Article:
Manifest Destiny & Mexican-American War Primary Sources
Historical documents. What clues can you gather about the time, place, players, and culture?
You can read James K. Polk's inaugural address from 4 March 1845, available through the Avalon Project at Yale University.
The failed Treaty for Annexing Texas, submitted to the Senate on 22 April 1844 and subsequently rejected on 8 June by a vote of sixteen "ayes" to 35 "noes."
The Congressional Joint Resolution admitting Texas into the United States, 29 December 1846.
President Polk's 11 May 1846 message to a joint session of Congress on the state of relations between the United States and Mexico.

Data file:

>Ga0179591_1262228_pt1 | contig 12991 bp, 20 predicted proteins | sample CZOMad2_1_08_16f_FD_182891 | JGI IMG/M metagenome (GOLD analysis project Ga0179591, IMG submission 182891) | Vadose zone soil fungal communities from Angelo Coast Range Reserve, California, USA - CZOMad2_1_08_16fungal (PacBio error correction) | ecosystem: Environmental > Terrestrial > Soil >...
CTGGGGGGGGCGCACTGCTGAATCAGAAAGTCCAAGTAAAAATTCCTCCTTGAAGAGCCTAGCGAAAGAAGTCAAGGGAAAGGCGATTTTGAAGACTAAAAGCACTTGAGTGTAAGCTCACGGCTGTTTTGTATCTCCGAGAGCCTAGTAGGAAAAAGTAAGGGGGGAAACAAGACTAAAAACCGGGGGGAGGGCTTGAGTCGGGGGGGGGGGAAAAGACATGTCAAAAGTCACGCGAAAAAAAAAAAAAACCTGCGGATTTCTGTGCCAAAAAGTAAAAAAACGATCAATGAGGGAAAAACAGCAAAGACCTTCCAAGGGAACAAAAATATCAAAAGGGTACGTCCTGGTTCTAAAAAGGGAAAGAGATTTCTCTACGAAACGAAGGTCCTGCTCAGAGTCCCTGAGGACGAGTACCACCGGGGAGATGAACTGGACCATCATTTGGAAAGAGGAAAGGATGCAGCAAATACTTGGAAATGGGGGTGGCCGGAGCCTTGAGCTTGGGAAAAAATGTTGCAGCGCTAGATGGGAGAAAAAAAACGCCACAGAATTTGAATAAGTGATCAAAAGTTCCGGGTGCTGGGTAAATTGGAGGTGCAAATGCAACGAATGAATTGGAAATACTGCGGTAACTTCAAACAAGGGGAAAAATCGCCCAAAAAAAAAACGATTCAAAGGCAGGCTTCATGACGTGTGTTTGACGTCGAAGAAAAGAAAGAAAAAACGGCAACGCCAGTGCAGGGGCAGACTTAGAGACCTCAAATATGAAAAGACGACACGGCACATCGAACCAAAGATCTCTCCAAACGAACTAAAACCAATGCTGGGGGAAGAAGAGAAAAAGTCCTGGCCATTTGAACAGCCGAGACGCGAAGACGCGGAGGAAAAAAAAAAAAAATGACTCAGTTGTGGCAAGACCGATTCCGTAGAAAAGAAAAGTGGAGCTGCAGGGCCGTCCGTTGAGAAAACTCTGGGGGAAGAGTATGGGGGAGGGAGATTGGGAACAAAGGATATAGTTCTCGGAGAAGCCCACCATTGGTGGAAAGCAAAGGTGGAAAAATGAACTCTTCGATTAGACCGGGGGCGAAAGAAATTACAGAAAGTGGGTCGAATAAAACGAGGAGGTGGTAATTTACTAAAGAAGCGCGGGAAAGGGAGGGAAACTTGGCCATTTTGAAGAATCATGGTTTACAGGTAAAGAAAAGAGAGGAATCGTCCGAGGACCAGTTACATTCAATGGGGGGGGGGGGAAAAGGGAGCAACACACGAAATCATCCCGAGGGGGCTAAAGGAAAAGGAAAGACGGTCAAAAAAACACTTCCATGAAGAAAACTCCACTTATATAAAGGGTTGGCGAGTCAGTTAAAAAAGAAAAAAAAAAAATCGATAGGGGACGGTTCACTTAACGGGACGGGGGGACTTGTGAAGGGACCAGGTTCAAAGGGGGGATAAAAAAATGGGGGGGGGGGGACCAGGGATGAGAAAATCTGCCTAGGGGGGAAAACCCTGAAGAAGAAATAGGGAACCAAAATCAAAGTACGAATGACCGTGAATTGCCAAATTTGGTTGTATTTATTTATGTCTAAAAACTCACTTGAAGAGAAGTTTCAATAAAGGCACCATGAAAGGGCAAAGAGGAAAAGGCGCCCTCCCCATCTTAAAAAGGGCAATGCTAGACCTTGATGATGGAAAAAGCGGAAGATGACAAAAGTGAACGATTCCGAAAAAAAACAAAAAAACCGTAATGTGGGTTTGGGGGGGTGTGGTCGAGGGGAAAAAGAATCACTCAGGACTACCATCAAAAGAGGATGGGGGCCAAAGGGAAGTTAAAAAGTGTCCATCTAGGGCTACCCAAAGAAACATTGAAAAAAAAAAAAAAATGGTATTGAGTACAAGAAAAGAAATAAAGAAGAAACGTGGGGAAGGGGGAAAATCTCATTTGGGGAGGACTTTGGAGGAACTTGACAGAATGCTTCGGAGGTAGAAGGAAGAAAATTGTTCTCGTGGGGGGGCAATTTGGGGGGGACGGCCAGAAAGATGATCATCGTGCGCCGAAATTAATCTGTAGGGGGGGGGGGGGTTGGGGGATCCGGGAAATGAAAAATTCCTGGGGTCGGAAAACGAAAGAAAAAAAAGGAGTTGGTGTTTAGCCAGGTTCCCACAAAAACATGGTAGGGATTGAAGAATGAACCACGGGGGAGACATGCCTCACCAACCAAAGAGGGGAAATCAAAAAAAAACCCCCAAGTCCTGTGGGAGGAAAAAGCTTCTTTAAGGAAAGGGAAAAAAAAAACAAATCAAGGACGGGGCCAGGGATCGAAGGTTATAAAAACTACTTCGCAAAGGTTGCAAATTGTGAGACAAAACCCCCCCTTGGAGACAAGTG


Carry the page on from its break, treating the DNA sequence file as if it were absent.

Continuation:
You can read Henry David Thoreau's justification for his refusal to pay his taxes and his desire not "to be associated with Massachusetts, either in holding slaves or in conquering Mexico," in the online version of his work, A Week on the Concord and Merrimack Rivers.
The Treaty of Guadalupe Hidalgo from 2 February 1848 is available online.
Army military historians have chronicled the dramatic events surrounding the American occupation of Mexico City, with some valuable maps and contextualization of the situation in Mexico when hostilities began.